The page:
My Docker

My Docker

Ok, here goes another attempt (here is the previous one ⏳) of automation of my Docker server. In the previous article I failed, but now it looks much more promising and this article is being updated and expanded as I progress with this project 📈. However, the original reason for the ability to easily migrate my Docker server to more powerful instance is gone, as my kids are not interested to play on my Minecraft server 😭. Never mind, at least it is opportunity to learn something new.

The New Beginning 🌅

This time my semi-automated deployment consists of three main components:

  1. Terraform
  2. Ansible
  3. My Docker files

Terraform

I’m using pretty much the same Terraform plan as in the [previous](/terraform-handson/ article and my goal stays the same, provision the infrastructure as much as possible using Terraform. So here goes the current terraform.tf:

### Variables

variable "scaleway_access_key" {}
variable "scaleway_secret_key" {}

variable "swtype" {
  default = "DEV1-M"
}
variable "hostname" {
  default = "docker-sw1"
}
variable "env" {
  default = "test"
}

variable "cloudflare_email" {}
variable "cloudflare_token" {}
variable "base_domain" {}

### Scaleway

provider "scaleway" {
  access_key = var.scaleway_access_key
  secret_key = var.scaleway_secret_key
  zone = "fr-par-1"
  region = "fr-par"
  organization_id = "zyx"
}

resource "scaleway_instance_ip" "public_ip" {}

resource "scaleway_instance_server" "docker" {
  name = format("%s-%s.%s", var.hostname, var.env, var.base_domain)
  type  = var.swtype
  image = "docker"

  tags = [ var.env, "linux", "docker" ]

  # attach the public_ip to instance
  ip_id = scaleway_instance_ip.public_ip.id
}

### Cloudflare

provider "cloudflare" {
  version = "~> 2.0"
  email = var.cloudflare_email
  api_key = var.cloudflare_token
}

resource "cloudflare_record" "vaulttec" {
  zone_id = "xyz"
  name    = format("%s-%s", var.hostname, var.env)
  value   = scaleway_instance_ip.public_ip.address
  type    = "A"
  proxied = false
}

The terraform.tfvars contains basic variables:

scaleway_access_key = "xyz"
scaleway_secret_key = "xyz"

cloudflare_email = "lubos@klokner.sk"
cloudflare_token = "xyz"

base_domain = "vault-tec.sk"

And finally the output.tf:

# Outputs

output "ssh_to_instance" {
  value = [ format("ssh root@%s-%s.%s", var.hostname, var.env, var.base_domain)]
}

If I remember correctly, the only difference is, that I decided to add a variable env which represent the deployment type. TEST or PROD and it generates a subdomain when registering FQDN in the domain at Cloudflare.

To conclude this section, running tf init, tf plan and tf apply (I have created an alias for terraform command) should:

  1. create a Docker instance at ScaleWay with defined resources assigned (swtype)
  2. register a DNS record at Cloudflare under base_domain as combination of variables: hostname and env

Easy…

Docker

Moving to my custom Docker files that I host locally on my MBP 👨🏻‍💻 from where I run all this. There are two at this moment:

  1. ./traefik Here is corresponding docker-compose.yml:
    version: '3.7'
    services:
      traefik:
     image: traefik:v1.7
     container_name: traefik
     restart: always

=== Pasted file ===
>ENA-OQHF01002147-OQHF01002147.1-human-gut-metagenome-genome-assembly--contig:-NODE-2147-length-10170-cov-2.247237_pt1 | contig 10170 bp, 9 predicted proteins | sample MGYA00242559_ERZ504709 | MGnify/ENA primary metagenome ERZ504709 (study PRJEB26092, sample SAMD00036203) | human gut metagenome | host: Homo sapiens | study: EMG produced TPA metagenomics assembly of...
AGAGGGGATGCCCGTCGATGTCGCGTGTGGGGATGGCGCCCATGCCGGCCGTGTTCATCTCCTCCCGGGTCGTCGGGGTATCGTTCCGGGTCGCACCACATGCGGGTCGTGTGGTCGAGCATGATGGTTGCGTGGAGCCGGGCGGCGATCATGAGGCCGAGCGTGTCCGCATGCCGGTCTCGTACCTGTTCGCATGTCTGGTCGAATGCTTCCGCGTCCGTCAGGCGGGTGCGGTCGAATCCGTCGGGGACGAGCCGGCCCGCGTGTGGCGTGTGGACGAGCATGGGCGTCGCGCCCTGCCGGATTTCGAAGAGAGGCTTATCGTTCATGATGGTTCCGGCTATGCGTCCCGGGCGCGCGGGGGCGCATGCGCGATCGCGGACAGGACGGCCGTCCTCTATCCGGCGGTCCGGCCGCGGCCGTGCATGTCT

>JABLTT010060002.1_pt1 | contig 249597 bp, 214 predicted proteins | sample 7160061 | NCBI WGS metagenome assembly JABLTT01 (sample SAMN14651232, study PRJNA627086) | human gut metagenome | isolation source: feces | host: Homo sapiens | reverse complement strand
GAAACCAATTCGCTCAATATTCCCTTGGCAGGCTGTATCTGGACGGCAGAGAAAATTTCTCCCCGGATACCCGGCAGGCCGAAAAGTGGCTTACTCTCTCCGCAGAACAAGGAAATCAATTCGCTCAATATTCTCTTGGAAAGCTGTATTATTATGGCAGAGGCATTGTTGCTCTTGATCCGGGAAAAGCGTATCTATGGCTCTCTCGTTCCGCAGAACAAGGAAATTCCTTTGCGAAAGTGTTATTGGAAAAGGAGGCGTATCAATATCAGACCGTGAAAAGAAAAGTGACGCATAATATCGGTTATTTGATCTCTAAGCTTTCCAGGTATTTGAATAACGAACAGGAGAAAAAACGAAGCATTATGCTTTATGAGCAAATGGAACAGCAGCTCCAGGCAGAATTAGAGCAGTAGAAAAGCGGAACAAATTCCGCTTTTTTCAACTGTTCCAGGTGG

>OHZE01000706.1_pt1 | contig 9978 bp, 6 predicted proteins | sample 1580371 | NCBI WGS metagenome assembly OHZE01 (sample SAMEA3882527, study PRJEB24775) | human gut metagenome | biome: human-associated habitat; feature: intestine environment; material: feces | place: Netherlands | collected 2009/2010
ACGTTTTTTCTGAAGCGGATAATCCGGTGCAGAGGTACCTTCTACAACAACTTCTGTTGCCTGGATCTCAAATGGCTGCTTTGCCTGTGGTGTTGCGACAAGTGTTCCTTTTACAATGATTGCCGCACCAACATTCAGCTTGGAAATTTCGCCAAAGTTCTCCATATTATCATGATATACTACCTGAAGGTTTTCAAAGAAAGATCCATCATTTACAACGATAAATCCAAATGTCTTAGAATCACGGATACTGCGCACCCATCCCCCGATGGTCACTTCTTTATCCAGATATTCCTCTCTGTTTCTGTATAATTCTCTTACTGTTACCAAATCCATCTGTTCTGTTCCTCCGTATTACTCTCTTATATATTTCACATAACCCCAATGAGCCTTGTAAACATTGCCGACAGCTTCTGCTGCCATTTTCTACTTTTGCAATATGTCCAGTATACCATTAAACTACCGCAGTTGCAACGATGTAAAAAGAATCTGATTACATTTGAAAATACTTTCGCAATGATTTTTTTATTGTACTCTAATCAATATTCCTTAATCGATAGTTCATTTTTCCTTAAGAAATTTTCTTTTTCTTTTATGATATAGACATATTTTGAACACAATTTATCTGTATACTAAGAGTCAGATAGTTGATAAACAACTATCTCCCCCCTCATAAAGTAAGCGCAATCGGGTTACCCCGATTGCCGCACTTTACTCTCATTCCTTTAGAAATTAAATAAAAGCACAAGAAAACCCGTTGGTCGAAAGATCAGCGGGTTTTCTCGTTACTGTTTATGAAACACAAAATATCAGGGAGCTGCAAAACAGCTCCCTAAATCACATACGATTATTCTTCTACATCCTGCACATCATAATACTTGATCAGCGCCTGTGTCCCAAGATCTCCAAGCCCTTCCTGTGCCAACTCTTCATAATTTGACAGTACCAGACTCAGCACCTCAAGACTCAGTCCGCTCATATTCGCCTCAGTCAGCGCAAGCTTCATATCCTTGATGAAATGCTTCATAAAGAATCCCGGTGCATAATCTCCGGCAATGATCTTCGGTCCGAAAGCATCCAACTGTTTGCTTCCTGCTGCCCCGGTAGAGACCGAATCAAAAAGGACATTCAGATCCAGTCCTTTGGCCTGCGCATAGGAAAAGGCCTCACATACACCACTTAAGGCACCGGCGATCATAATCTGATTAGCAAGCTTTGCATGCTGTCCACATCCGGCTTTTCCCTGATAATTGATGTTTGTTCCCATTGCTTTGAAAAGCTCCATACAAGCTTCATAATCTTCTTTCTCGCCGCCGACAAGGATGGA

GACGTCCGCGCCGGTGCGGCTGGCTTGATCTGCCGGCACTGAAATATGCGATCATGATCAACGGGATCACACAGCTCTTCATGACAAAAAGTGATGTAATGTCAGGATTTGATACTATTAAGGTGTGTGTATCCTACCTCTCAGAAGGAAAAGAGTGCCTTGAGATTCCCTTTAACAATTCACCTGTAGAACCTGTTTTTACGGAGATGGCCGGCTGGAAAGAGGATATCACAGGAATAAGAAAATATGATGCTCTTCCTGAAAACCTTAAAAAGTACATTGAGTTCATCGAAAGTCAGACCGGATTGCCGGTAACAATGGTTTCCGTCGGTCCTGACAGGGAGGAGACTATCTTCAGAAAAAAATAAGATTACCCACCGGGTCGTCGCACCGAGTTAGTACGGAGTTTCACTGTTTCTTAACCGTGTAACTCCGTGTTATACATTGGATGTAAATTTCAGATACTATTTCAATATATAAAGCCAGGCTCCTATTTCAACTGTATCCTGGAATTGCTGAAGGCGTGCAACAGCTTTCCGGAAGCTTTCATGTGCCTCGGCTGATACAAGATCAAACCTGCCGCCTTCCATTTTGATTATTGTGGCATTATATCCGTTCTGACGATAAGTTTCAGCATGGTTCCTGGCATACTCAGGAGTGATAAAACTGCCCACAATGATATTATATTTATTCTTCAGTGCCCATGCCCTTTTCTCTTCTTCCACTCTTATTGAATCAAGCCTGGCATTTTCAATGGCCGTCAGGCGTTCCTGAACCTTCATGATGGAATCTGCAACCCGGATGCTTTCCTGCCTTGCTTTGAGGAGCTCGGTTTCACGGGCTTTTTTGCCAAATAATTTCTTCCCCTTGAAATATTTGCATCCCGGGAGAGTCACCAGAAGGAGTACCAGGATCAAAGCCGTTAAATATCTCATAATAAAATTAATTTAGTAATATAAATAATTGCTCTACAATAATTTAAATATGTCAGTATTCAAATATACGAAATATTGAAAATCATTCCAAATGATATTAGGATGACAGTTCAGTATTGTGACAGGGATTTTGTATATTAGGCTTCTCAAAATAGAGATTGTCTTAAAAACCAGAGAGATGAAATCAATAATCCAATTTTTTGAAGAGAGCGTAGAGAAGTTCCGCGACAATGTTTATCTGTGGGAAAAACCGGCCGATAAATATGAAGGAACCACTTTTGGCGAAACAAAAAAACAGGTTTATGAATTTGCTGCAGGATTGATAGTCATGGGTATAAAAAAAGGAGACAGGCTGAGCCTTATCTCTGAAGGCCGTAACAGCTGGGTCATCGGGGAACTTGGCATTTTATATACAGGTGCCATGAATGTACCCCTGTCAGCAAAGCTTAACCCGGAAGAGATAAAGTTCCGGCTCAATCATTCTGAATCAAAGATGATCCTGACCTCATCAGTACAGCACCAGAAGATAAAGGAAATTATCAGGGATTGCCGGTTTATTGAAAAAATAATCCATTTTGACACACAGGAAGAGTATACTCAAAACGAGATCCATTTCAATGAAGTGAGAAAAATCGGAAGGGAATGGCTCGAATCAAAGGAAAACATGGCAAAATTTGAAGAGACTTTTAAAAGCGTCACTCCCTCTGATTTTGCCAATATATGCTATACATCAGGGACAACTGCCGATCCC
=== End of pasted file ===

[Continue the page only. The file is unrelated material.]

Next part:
command: |
         --web \
         --docker \
         --docker.watch \
         --docker.exposedbydefault=false
     ports:
         - 80:80
         - 443:443
         - 8080:8080
     volumes:
         - ./traefik.toml:/traefik.toml
         - ./acme.json:/acme.json
         - /var/run/docker.sock:/var/run/docker.sock
     networks:
         - traefik
    networks:
      traefik:
     name: traefik
    

and Traefik configuration file. As I’m extremely lazy, I’m still running older version 1.7 as you can see in the docker-compose.yml file.

traefik.toml:

debug = false

logLevel = "DEBUG"
defaultEntryPoints = ["https","http"]

[entryPoints]
    [entryPoints.http]
    address = ":80"
        [entryPoints.http.redirect]
            entryPoint = "https"
    [entryPoints.https]
        address = ":443"
    [entryPoints.https.tls]
        minVersion = "VersionTLS12"
        cipherSuites = [
            "TLS_ECDHE_RSA_WITH_AES_128_GCM_SHA256",
            "TLS_ECDHE_RSA_WITH_AES_256_GCM_SHA384",
            "TLS_ECDHE_RSA_WITH_CHACHA20_POLY1305"
        ]

[retry]

[acme]
    email = "lubos@klokner.sk"
    storage = "acme.json"
    entryPoint = "https"
    onHostRule = true
    [acme.httpChallenge]
        entryPoint = "http"

[web]
    address = ":8080"
    [web.auth.basic]
    users = ["admin:xyz]%

Nothing special here, it just redirect every page published on Docker using traefik labels to https, ask the Let’s Encrypt for the Cert (if needed) and sends traffic to the particular Docker container. Admin Dashboard is publised on port 8080, without any encryption 🤦🏻‍♂️ (please don’t tell anybody).

  1. ./f5-demo-httpd Just generic F5 demo application…

Dockerfile:

FROM f5devcentral/f5-demo-httpd
EXPOSE 80

docker-compose.yaml:

version: '3.7'
services:
    f5-demo-httpd:
        build: .
#        container_name:
#        ports:
#            - ${PORT:-80}:80
        restart: always
        labels:
            traefik.enable: true
            traefik.frontend.rule: Host:demo.f5demo.app
            traefik.docker.network: traefik
        networks:
            - traefik
networks:
    traefik:
        external:
            name: traefik

The rest of Docker configuration files is hosted on Github, so the description is available below in the Ansible section.

Ansible

… work in progress.